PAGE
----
Butler' got a box office lift with promotions targeting faith-based
25, 2013) Marketers have long been aware of the rewards to be reaped by
tapping into the dollars of the black faith-based consumer market. The
latest success story around this practice is the film, "Lee Daniel's The
Butler," which just scored its second consecutive No.1 box office
weekend. It debuted with $25 million in ticket sales, and followed that
with $17 million the second weekend.
The film is a fictional account of Cecil Gaines, who served as White
House Butler for eight Presidents between the 1950s and 1980s. The movie
is based on the life of former executive butler, Eugene Allen as told in
a Washington Post article written by Wil Haygood in 2008. Directed by
Lee Daniels, the all-star cast includes Forrest Whitaker, Oprah Winfrey,
Cuba Gooding Jr., Terrance Howard,
Historically based films, even those with the advantage of a
high-powered cast, have been hard sells at the box office. The Weinstein
Co., distributors of the picture, used a variety of grassroots marketing
methods to maximize the film's potential.
Church groups were a key component of the movie's early success, and
their attendance was no happenstance. "While the biggest numbers came
from the larger markets, proportionately the mid- and smaller-sized
towns over-indexed, which can be attributable to some extent to the
outreach that we did to the faith-based groups," Erik Lomis, president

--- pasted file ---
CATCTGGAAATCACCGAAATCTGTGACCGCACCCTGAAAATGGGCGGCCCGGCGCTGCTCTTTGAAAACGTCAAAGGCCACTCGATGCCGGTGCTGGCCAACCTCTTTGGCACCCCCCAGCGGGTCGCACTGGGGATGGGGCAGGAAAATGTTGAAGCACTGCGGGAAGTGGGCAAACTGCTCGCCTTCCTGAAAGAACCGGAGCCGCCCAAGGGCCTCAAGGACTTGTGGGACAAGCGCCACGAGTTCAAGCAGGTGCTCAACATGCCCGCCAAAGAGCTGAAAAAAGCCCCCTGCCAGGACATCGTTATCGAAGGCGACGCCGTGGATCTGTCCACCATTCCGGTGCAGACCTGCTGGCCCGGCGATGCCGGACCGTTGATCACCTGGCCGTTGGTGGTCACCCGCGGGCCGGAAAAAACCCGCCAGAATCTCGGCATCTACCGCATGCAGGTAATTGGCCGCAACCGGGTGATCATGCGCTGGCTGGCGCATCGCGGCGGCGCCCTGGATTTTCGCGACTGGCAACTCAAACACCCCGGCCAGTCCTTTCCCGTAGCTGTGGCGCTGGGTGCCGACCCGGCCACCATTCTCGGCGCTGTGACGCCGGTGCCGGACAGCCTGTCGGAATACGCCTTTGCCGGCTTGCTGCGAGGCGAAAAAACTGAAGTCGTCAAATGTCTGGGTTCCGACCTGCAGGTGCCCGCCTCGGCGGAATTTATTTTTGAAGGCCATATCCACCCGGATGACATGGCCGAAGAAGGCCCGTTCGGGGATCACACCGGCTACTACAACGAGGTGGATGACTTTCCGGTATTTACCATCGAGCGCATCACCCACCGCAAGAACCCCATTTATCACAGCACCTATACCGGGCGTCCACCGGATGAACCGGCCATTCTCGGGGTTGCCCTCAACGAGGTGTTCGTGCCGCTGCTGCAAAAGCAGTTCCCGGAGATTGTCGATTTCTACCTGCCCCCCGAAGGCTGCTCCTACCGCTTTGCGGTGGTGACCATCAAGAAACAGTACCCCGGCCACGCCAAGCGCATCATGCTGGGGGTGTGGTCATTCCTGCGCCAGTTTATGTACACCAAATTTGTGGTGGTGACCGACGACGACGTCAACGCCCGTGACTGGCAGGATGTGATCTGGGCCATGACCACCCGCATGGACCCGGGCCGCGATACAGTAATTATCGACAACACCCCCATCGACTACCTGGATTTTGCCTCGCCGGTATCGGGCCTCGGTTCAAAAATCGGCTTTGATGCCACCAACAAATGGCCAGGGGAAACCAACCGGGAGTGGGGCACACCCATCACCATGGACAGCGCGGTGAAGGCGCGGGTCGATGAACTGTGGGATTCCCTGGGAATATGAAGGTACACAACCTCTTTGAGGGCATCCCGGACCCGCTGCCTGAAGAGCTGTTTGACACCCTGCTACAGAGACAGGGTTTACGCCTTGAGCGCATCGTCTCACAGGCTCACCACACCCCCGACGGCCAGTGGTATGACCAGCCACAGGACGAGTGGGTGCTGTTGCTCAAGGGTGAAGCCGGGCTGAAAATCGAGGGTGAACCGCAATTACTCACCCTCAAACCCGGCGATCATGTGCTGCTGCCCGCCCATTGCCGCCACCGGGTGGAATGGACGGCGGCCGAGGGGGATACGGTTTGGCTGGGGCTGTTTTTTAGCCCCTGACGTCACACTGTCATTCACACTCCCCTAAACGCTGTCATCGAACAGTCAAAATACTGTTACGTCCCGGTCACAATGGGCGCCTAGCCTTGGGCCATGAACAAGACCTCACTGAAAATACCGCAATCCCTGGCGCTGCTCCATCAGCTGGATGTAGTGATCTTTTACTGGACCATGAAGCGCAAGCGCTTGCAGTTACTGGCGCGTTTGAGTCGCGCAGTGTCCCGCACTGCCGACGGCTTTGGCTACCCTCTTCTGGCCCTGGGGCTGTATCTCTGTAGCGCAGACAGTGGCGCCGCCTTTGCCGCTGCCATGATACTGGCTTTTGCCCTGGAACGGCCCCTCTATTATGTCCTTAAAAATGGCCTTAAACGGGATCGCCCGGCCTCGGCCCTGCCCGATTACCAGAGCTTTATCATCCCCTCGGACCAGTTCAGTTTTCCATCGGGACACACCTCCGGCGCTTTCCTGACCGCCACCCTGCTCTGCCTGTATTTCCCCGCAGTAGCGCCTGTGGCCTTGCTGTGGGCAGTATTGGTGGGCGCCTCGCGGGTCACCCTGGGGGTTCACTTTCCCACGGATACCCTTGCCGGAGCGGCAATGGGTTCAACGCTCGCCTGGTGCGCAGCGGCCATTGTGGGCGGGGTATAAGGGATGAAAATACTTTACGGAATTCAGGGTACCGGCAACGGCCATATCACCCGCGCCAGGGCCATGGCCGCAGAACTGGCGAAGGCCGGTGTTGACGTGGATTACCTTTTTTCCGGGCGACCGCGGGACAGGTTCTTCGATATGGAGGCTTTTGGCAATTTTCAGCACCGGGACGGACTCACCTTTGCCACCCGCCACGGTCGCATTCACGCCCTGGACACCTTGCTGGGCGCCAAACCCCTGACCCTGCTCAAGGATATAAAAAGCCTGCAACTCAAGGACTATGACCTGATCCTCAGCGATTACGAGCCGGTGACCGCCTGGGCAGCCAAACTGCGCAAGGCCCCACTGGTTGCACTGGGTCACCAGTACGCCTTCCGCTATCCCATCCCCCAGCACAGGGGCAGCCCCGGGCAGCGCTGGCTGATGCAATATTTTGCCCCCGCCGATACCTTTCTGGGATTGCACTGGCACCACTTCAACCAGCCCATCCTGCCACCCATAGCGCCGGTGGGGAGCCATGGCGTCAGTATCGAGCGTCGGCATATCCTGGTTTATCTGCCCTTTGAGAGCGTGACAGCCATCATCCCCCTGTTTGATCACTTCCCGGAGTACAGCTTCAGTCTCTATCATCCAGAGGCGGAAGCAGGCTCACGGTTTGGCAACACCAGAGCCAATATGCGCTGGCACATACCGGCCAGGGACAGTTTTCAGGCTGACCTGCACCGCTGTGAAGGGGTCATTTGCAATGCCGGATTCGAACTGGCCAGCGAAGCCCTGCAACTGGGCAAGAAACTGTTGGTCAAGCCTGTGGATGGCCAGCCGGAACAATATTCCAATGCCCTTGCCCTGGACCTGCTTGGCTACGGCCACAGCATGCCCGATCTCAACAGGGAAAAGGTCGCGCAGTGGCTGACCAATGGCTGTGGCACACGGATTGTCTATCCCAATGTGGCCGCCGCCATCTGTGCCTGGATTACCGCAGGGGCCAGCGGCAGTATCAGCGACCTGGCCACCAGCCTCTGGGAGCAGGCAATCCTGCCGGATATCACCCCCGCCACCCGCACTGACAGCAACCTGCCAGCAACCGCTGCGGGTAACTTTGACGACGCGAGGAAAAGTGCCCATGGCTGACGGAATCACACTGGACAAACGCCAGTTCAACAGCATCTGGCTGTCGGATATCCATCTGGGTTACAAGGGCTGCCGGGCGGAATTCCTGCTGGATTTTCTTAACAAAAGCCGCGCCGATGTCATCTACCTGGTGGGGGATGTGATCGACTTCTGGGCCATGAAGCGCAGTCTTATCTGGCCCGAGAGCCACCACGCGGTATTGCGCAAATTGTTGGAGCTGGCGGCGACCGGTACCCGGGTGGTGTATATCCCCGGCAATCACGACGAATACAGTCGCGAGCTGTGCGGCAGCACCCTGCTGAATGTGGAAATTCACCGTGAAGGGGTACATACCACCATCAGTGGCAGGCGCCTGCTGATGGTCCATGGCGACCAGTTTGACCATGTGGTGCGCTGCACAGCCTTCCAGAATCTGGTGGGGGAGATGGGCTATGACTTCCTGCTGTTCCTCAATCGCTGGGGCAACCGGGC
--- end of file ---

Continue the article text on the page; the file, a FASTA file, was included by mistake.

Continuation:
of distribution for TWC, told the Hollywood Reporter. says.
The marketing team for TWC created a scripture guide and a trailer to
appeal to faith-oriented audiences. The spiritual guide contained
inspirational quotes from the cast, themes from the film with
accompanying questions for reflection and relevant scripture passages.
The Weinstein Co. also worked with Bishop T.D. Jakes, founder and senior
pastor of mega church The Potter's House of Dallas, who helped get the
word out to faith-based communities.
The civil right movement is the context with which most of the film's
narrative takes place, and TWC sought the involvement of black
organizations associated with that era. The NAACP and the National Urban
League lent their support by hosting screenings and encouraging members
to see the film.
In additional to the tried-and-true efforts that have long been used for
marketing reality-based black films, The Weinstein Co. added social
media to its repertoire. It tapped into the vast network of LinkedIn,
the career-oriented Website and its millions of members.
As part of the promotion, LinkedIn held a contest, called Path to
Success, which offered a chance for three winners to scope out New York
City and receive access to a recruiter, executive and career coach.
Users entered using a LinkedIn API, which displayed their own career
timelines, as well as that of Cecil Gaines.
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